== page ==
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‘Am I Saving Enough?’ Here’s How to Tell

Sept. 10, 2015
Investing, Retirement Planning
‘Am I Saving Enough?’ Here’s How to Tell
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By Chad Smith

Learn more about Chad on NerdWallet’s Ask an Advisor

During our first meeting, a 55-year-old couple asked, “How do you think we’re doing for people our age? Are we saving enough?” This is a good question, one I’m often asked. People want to know how they measure up.

To answer this question, however, you first need to be able to answer these questions:

  1. What are you saving for?
  2. What’s important to your quality of life?
  3. How much can you reasonably spend to attain that quality of life?

When people ask if they are saving enough, they hope to hear that they are doing better than most. In their minds, this means things are moving in the right direction. But “keeping up with the Joneses” has never been a bankable strategy. So we have dig deeper to determine what the question is really about.

For the couple I was meeting with, what they were really asking was whether it would be possible for them to retire early based on their current savings. But for a young couple just having kids, the same question is likely to center on saving for college or moving into a bigger house. People ultimately want to know if they will have enough money to do the things they still hope to do.

Digging deeper

To begin answering this question for yourself, you first need to know the type of life you want to live. Spending decisions are heavily influenced by quality-of-life considerations. And it’s those considerations that determine whether you will be able to set a lot of money aside for the future, or whether most of your income is already committed to buying the lifestyle you want today. Some examples:

Hire it out, or do it yourself? Some people pay house cleaners and lawn services, while others prefer to handle these necessary but often unpleasant and time-consuming tasks themselves. That can be a difference of hundreds of dollars a month.

How do you like your food? Eating nice meals out frequently may be the spice of life for you, but others enjoy cooking at home. That makes a big difference in how much you can put into savings.

Is your home literally your castle? Decisions on the bigger-ticket items have the greatest impact. A large house will require a larger down payment, meaning less liquid savings.

Love that new-car smell? Some people aspire to drive nicer cars for short periods, while others want to drive cars until the wheels fall off. The difference in loan payments alone can be major, not to mention maintenance, insurance and so forth.

Is there family in your future? Then there’s that little decision about having kids, which will have more than a slight impact on your financial trajectory. For many, of course, raising children is a priceless part of life.

The point of asking these and other questions is this: Acknowledging the things you consider important to your quality of life can give you a great blueprint for the amount it will take to sustain that life.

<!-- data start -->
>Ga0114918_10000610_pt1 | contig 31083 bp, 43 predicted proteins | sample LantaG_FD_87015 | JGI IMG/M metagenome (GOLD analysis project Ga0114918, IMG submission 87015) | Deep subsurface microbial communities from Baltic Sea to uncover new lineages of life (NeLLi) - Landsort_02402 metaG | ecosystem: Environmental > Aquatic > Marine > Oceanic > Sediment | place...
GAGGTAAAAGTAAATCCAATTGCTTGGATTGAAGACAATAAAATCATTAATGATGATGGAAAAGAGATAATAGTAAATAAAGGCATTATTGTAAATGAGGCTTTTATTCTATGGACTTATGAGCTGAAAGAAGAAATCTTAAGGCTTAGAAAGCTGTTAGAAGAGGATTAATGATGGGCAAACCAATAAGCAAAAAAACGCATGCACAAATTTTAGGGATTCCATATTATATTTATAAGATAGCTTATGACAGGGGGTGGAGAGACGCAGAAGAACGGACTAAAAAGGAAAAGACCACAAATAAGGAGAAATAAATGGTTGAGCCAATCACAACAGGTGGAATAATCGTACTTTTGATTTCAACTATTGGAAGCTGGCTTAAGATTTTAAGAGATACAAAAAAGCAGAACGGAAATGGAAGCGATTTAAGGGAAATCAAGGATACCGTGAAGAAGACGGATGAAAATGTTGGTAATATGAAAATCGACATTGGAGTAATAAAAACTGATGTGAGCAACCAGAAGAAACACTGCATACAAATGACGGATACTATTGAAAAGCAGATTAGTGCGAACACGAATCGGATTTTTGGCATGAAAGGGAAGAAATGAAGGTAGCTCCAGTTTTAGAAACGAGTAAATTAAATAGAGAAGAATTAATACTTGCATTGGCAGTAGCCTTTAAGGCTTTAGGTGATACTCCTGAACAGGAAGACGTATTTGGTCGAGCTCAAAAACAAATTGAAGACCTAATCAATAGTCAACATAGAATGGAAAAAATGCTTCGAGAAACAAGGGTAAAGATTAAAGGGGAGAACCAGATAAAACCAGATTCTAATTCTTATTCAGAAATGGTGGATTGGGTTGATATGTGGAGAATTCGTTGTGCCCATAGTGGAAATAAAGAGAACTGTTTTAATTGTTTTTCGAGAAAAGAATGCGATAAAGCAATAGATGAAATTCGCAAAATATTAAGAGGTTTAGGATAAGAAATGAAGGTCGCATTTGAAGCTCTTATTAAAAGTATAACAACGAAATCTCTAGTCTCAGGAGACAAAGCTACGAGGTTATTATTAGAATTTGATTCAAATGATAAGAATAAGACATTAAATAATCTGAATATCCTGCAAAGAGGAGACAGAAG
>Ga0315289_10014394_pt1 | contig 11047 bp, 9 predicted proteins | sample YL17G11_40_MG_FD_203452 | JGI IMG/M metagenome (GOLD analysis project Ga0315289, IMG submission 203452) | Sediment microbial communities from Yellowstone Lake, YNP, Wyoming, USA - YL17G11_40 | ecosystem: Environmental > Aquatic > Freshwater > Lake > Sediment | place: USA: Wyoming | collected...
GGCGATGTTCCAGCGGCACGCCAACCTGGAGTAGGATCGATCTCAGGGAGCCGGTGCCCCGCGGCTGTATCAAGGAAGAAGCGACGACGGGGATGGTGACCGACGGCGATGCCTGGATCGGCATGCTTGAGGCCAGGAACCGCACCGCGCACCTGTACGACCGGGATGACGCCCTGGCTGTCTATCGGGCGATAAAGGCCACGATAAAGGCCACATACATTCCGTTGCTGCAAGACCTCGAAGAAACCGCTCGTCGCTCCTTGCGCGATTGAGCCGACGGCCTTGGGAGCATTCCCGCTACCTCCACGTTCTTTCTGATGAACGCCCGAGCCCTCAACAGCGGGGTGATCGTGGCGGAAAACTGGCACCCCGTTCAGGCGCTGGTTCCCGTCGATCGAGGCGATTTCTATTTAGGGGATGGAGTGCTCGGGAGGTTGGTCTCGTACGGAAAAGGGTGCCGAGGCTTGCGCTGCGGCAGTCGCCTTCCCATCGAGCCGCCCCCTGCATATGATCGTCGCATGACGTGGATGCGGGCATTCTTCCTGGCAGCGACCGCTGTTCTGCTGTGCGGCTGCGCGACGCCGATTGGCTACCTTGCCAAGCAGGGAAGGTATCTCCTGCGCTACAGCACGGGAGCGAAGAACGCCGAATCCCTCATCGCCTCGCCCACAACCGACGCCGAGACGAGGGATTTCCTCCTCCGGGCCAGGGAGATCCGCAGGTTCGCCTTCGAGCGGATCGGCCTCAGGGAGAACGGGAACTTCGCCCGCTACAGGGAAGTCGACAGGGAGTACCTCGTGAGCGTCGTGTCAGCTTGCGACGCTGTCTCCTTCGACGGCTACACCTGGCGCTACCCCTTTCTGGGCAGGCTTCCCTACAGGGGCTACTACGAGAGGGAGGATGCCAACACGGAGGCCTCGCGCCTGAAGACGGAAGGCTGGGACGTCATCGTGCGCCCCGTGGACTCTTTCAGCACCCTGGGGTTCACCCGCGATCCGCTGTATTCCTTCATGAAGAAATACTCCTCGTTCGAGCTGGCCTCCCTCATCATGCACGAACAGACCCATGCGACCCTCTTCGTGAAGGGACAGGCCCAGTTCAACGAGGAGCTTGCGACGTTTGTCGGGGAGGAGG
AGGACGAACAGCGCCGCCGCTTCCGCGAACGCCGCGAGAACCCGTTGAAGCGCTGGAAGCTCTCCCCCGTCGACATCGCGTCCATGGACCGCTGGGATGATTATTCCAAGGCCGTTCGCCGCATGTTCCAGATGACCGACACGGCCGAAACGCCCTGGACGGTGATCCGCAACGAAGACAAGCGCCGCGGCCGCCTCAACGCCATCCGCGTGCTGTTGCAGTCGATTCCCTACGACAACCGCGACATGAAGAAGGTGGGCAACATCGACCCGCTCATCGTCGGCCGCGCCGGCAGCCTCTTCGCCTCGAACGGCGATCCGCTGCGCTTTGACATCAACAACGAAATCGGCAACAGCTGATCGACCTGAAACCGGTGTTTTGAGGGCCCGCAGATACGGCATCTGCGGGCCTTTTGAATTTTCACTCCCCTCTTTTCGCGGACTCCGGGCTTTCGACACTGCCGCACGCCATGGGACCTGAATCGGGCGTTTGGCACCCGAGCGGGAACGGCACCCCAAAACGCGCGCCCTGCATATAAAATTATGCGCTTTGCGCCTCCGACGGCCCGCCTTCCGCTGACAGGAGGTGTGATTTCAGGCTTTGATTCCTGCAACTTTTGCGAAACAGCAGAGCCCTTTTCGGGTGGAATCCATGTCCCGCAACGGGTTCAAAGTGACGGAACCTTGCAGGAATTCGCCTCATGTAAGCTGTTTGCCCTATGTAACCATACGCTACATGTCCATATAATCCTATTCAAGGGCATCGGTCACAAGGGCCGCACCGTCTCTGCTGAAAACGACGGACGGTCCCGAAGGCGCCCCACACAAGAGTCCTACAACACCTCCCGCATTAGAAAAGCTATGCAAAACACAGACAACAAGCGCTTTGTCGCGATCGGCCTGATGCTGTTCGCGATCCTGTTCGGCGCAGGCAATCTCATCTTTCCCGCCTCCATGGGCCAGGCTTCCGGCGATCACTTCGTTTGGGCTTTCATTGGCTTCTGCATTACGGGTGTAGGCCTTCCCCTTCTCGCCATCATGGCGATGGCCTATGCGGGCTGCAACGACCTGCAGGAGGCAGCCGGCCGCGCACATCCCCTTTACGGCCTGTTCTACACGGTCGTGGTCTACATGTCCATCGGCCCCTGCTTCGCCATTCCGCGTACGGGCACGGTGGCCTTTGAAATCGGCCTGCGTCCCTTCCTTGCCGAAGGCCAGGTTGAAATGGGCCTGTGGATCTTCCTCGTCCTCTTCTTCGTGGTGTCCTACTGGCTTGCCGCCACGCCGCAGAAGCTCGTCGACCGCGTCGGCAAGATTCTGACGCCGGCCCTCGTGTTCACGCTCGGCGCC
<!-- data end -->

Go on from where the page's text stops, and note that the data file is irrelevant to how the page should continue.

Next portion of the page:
Struggling to save

While some who ask “Am I saving enough?” are seeking validation, others are worried that they haven’t saved enough.

Recent research finds that 68% of people believe they’ve saved too little — but only 3% are actually following through by saving more. This isn’t surprising. It’s the same disconnect you find in all endeavors that require consistent action. We can all get charged up on a jolt of motivation, but when it’s time to implement, we freeze.

Thoughts bubble up about the big trips we want to take this summer, or that luxury car we’ve always wanted (and deserve). We start thinking about putting more money into our 401(k), and we realize we need to limit our current spending to make it work. Then it doesn’t sound like such a good idea.

This is when what seems simple in theory (saving more) becomes hard. Making choices that change our quality of life now is more painful than we originally thought and often results in inaction.

Planning is the key

The only way to know if you are saving enough is to piece together your financial puzzle.

Take inventory of what you’ve saved and how much you anticipate you can still save. Set up automatic transfers of money from checking to savings — but watch the credit card bills. Automating savings while accumulating credit card debt is counterproductive.

Working with a qualified advisor can make an enormous difference. Studies have shown the effect that good advice can produce. Often, this advice helps prevent you from ratcheting up your lifestyle too quickly in the first place.

Some questions have easy answers. Unfortunately, “Have I saved enough?” is not one of them. With successful financial planning, you can find your answer — and if it’s no, you can devise a way to get to yes.

A version of this article also appears on Nasdaq.

Image via iStock.


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